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Re: deterioration of meteorites
Hello Peter, hello David, hello List!
Peter Abrahams wrote:
> I'd like to fill out the article with a list of meteorites that are
> known to deteriorate if stored in the open air or handled.
> Brenham often rusts and crumbles.
My Brenham slice (195 g / 8.3 x 8.3 x 0.7 cm) has been very stable for
over 10 years now (I keep most irons in dessicators).
This does not necessarily imply that a dessicator prevents
deterioration, because my Admire specimen (92 g / 6.2 x 3.9 x 0.6 cm)
looks very bad and I am afraid it will also self-destruct sooner or
David Weir wrote:
> and some rusting on a Bondoc specimen.
I bought a Bondoc nickel-iron nodule (95.8 g / 45 x 35 x 18 mm) from
David New some years ago (1989). This specimen also shows several rusty
specks on the cut and etched surface.
> Saratov & Bjurböle are examples of very friable meteorite ...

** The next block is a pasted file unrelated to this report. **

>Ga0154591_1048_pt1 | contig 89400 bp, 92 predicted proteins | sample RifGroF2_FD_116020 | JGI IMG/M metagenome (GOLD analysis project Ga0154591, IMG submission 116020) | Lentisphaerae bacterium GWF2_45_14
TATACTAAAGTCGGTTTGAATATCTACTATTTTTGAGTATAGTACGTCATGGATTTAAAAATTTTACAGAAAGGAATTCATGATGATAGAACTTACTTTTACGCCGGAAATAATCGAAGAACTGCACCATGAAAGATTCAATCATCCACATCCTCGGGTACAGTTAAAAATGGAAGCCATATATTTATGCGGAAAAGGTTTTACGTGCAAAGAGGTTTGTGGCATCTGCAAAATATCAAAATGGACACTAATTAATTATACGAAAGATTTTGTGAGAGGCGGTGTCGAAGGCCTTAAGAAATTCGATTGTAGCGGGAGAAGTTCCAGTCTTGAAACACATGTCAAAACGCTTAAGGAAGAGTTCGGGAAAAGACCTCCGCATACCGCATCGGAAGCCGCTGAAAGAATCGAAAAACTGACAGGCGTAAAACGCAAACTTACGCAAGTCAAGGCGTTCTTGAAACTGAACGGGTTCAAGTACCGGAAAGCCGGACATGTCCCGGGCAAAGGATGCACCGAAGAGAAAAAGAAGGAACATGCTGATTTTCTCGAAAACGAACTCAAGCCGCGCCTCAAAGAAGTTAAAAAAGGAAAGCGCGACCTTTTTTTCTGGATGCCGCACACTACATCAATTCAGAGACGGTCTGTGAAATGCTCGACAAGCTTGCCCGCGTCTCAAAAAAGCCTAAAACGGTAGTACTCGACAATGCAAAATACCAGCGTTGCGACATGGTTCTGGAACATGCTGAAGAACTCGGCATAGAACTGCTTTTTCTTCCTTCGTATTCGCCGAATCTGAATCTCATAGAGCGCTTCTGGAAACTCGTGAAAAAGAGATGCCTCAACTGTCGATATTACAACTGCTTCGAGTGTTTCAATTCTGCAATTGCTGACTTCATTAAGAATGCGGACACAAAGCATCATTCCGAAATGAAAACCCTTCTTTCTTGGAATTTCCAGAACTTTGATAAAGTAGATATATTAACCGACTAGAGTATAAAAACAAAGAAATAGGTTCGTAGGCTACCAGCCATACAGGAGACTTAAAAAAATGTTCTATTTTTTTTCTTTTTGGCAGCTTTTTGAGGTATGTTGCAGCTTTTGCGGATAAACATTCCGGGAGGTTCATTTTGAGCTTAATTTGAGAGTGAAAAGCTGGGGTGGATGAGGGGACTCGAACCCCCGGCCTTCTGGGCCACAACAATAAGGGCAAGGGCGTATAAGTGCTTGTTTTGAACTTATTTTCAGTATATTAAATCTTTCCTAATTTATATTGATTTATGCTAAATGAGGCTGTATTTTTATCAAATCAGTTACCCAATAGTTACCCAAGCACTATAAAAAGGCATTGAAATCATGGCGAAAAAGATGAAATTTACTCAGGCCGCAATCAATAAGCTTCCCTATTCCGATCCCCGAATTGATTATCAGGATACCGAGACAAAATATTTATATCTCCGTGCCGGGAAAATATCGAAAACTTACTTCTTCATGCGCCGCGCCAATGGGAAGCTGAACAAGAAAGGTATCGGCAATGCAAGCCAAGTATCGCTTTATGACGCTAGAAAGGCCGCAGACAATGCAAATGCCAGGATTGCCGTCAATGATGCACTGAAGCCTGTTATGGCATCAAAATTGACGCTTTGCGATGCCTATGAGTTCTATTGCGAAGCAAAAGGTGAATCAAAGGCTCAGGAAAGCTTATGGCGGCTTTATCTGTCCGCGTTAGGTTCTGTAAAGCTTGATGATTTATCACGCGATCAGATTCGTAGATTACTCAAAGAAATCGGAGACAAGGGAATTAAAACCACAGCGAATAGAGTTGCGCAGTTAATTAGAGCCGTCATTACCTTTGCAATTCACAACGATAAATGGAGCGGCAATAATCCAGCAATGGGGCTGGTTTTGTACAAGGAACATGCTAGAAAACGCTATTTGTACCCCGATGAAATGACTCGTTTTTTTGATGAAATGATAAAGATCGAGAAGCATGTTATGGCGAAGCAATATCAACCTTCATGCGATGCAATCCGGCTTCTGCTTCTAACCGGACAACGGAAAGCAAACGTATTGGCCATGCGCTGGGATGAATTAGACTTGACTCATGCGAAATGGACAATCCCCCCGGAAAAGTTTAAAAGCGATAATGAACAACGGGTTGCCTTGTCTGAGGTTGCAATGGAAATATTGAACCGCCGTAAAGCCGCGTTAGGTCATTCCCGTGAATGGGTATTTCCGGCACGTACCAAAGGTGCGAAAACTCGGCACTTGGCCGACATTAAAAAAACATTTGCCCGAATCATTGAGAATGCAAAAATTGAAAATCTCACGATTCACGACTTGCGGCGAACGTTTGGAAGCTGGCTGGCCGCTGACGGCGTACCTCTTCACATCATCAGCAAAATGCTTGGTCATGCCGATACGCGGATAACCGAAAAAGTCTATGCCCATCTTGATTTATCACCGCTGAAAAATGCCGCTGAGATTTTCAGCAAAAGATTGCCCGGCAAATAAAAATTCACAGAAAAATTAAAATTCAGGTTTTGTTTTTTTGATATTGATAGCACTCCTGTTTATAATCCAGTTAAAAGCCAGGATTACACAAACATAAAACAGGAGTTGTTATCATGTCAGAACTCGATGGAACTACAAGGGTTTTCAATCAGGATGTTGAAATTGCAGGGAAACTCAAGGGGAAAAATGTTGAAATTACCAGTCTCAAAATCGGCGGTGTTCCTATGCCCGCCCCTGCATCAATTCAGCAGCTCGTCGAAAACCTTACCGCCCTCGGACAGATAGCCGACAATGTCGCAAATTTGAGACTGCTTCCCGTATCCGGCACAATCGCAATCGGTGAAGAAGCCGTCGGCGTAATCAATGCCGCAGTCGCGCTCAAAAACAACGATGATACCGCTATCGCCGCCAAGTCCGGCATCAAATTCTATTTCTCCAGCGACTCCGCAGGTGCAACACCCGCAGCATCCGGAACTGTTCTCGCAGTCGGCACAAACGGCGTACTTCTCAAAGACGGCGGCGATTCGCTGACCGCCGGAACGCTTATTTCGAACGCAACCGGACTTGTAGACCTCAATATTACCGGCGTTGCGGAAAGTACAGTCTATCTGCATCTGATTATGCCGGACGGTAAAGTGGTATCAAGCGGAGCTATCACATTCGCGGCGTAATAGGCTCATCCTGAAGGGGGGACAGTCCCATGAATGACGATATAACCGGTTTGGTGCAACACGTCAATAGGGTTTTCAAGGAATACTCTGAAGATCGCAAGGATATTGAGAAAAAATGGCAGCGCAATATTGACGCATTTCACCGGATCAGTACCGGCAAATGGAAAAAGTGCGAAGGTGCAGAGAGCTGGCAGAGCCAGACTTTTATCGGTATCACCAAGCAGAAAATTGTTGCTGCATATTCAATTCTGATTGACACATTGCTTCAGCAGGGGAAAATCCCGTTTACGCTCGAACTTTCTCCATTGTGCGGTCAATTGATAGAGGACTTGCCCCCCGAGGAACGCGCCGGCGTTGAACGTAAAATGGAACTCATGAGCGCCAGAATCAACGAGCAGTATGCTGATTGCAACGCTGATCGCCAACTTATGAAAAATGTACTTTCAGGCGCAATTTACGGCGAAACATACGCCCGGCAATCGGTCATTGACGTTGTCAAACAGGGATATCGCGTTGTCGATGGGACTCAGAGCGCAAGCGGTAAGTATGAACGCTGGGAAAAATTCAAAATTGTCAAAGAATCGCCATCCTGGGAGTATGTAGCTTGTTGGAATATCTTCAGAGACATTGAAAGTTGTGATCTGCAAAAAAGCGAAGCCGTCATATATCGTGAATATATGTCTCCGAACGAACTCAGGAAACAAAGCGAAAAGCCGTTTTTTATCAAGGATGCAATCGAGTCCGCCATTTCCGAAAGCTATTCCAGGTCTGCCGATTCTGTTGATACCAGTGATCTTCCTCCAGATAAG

Others that are described as friable are the following:
1) Appley Bridge - LL6 (described as 'friable' in a letter by W.C.
Jenkins in Nature 1914, p. 505-506):
" ... The very friable nature of the mass was such that portions could
be readily broken off by the thumb and fingers ..."
2) Binningup is described as slightly friable in A.W.R. BEVAN et al.
(1988) The Binningup H5 Chondrite - A New Fall from Western Australia
(Meteoritics 23, 1988, 29-33):
"The meteorite is a grey, crystalline, though slightly friable
3) Cavour - H6
"A 5 pound mass examined by J.D. Buddhue* proved to be a dark, much
oxidised and very friable stone ..."
4) Magombedze - H6
MacPHERSON G.J. et al. (1993) Magombedze: A new H chondrite with
light-dark structure (Meteoritics 28-1, 1993, 138-142):
"... and material is easily disagreggated from clasts and matrix with
only minimal pressure from a digging tool".
*BUDDHUE J.D. (1957) The Oxidation and Weathering of Meteorites (Univ.
New Mexico Press, Albuquerque, New Mexico. 162 pp.).
SPARGUR C.S. et al. (1992) Calorimetric ‘weatherometer’ for stony
meteorites (abs. Lun.Plan. Sci. 23, 1337-1338).
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